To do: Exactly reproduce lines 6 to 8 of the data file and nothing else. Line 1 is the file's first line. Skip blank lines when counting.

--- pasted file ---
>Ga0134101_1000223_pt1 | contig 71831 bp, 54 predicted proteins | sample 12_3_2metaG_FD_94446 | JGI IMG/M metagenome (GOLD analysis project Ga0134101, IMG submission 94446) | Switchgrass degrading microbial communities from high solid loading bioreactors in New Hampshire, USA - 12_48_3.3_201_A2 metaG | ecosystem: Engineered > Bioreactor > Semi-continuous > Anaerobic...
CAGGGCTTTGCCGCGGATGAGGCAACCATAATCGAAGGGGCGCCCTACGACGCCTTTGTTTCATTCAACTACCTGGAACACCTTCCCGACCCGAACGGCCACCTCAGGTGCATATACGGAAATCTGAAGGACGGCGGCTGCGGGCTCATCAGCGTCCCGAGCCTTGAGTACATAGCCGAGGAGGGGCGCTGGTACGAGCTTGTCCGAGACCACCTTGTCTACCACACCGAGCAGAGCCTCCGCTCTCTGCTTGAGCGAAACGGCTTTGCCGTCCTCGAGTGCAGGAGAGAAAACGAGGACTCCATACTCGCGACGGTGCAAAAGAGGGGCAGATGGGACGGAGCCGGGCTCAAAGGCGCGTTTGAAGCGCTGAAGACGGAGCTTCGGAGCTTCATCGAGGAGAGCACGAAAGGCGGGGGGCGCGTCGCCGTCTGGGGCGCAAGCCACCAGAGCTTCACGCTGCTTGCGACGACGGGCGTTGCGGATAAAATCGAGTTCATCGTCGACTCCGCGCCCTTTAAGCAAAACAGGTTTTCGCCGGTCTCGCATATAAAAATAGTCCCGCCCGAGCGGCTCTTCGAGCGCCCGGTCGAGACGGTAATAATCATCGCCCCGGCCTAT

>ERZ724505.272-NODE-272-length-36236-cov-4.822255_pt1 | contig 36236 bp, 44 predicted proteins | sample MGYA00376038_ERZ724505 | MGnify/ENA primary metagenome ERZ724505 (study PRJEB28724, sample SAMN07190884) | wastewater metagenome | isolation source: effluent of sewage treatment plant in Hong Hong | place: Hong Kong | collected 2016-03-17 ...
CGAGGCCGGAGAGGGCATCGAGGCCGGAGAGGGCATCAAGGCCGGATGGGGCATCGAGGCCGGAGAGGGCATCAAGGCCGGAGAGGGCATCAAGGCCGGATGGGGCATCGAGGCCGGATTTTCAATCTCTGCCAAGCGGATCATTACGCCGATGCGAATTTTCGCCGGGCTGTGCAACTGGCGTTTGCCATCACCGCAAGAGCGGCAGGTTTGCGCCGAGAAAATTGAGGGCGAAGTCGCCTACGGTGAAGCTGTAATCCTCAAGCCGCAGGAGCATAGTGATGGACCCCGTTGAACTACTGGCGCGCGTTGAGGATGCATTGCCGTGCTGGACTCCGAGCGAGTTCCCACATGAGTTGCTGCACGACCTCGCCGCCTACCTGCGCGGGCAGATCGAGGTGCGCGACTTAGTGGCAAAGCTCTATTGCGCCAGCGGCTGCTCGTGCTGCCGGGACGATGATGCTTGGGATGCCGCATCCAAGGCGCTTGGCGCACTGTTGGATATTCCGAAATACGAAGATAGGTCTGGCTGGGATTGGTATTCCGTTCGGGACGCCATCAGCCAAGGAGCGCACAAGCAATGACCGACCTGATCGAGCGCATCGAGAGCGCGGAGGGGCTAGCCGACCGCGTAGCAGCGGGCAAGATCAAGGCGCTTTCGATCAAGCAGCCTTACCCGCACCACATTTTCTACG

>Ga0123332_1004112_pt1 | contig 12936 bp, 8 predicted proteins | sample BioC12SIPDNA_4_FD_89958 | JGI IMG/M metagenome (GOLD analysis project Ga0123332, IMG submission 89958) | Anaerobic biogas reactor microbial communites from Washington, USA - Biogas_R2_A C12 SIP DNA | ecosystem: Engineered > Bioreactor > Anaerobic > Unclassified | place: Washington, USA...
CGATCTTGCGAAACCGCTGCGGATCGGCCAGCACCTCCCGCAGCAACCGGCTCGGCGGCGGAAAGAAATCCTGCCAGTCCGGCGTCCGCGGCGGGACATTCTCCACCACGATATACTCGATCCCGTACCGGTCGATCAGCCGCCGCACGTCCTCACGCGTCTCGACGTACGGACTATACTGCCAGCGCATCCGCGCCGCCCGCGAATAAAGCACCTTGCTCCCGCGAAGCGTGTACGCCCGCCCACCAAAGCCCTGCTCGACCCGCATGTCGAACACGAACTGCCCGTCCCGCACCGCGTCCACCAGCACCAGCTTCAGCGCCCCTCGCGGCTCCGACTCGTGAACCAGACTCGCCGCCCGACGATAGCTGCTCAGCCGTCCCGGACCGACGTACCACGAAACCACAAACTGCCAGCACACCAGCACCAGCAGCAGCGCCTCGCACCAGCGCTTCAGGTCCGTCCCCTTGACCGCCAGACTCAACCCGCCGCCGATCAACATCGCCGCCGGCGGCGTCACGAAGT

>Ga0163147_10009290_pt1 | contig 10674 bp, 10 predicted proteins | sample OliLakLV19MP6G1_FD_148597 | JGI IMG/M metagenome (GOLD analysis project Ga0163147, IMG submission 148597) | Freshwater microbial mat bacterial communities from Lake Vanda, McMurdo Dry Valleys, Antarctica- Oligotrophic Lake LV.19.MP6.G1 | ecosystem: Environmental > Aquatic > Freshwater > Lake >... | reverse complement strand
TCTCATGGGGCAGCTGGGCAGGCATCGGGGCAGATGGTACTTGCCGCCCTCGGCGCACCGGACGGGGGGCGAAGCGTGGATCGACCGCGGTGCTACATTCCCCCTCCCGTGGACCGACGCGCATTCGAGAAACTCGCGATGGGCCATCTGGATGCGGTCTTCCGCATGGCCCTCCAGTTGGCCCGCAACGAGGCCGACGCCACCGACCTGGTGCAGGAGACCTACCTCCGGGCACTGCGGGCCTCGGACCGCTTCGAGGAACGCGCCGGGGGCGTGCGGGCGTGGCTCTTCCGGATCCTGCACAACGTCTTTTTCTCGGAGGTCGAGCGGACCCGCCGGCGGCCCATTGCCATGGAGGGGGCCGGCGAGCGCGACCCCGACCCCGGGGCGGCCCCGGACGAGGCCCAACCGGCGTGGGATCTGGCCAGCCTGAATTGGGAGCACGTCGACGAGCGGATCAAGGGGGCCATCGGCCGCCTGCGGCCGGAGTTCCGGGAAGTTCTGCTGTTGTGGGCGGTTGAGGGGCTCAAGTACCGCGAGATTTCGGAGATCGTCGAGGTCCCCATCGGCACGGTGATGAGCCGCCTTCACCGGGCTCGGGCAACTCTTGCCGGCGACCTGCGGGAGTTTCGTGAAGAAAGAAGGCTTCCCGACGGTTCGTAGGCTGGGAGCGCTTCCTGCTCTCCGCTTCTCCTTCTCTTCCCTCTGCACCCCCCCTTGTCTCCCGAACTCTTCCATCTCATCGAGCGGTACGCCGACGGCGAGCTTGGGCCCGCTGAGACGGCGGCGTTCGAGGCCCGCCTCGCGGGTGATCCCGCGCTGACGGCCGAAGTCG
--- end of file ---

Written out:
CGATCTTGCGAAACCGCTGCGGATCGGCCAGCACCTCCCGCAGCAACCGGCTCGGCGGCGGAAAGAAATCCTGCCAGTCCGGCGTCCGCGGCGGGACATTCTCCACCACGATATACTCGATCCCGTACCGGTCGATCAGCCGCCGCACGTCCTCACGCGTCTCGACGTACGGACTATACTGCCAGCGCATCCGCGCCGCCCGCGAATAAAGCACCTTGCTCCCGCGAAGCGTGTACGCCCGCCCACCAAAGCCCTGCTCGACCCGCATGTCGAACACGAACTGCCCGTCCCGCACCGCGTCCACCAGCACCAGCTTCAGCGCCCCTCGCGGCTCCGACTCGTGAACCAGACTCGCCGCCCGACGATAGCTGCTCAGCCGTCCCGGACCGACGTACCACGAAACCACAAACTGCCAGCACACCAGCACCAGCAGCAGCGCCTCGCACCAGCGCTTCAGGTCCGTCCCCTTGACCGCCAGACTCAACCCGCCGCCGATCAACATCGCCGCCGGCGGCGTCACGAAGT

>Ga0163147_10009290_pt1 | contig 10674 bp, 10 predicted proteins | sample OliLakLV19MP6G1_FD_148597 | JGI IMG/M metagenome (GOLD analysis project Ga0163147, IMG submission 148597) | Freshwater microbial mat bacterial communities from Lake Vanda, McMurdo Dry Valleys, Antarctica- Oligotrophic Lake LV.19.MP6.G1 | ecosystem: Environmental > Aquatic > Freshwater > Lake >... | reverse complement strand
TCTCATGGGGCAGCTGGGCAGGCATCGGGGCAGATGGTACTTGCCGCCCTCGGCGCACCGGACGGGGGGCGAAGCGTGGATCGACCGCGGTGCTACATTCCCCCTCCCGTGGACCGACGCGCATTCGAGAAACTCGCGATGGGCCATCTGGATGCGGTCTTCCGCATGGCCCTCCAGTTGGCCCGCAACGAGGCCGACGCCACCGACCTGGTGCAGGAGACCTACCTCCGGGCACTGCGGGCCTCGGACCGCTTCGAGGAACGCGCCGGGGGCGTGCGGGCGTGGCTCTTCCGGATCCTGCACAACGTCTTTTTCTCGGAGGTCGAGCGGACCCGCCGGCGGCCCATTGCCATGGAGGGGGCCGGCGAGCGCGACCCCGACCCCGGGGCGGCCCCGGACGAGGCCCAACCGGCGTGGGATCTGGCCAGCCTGAATTGGGAGCACGTCGACGAGCGGATCAAGGGGGCCATCGGCCGCCTGCGGCCGGAGTTCCGGGAAGTTCTGCTGTTGTGGGCGGTTGAGGGGCTCAAGTACCGCGAGATTTCGGAGATCGTCGAGGTCCCCATCGGCACGGTGATGAGCCGCCTTCACCGGGCTCGGGCAACTCTTGCCGGCGACCTGCGGGAGTTTCGTGAAGAAAGAAGGCTTCCCGACGGTTCGTAGGCTGGGAGCGCTTCCTGCTCTCCGCTTCTCCTTCTCTTCCCTCTGCACCCCCCCTTGTCTCCCGAACTCTTCCATCTCATCGAGCGGTACGCCGACGGCGAGCTTGGGCCCGCTGAGACGGCGGCGTTCGAGGCCCGCCTCGCGGGTGATCCCGCGCTGACGGCCGAAGTCG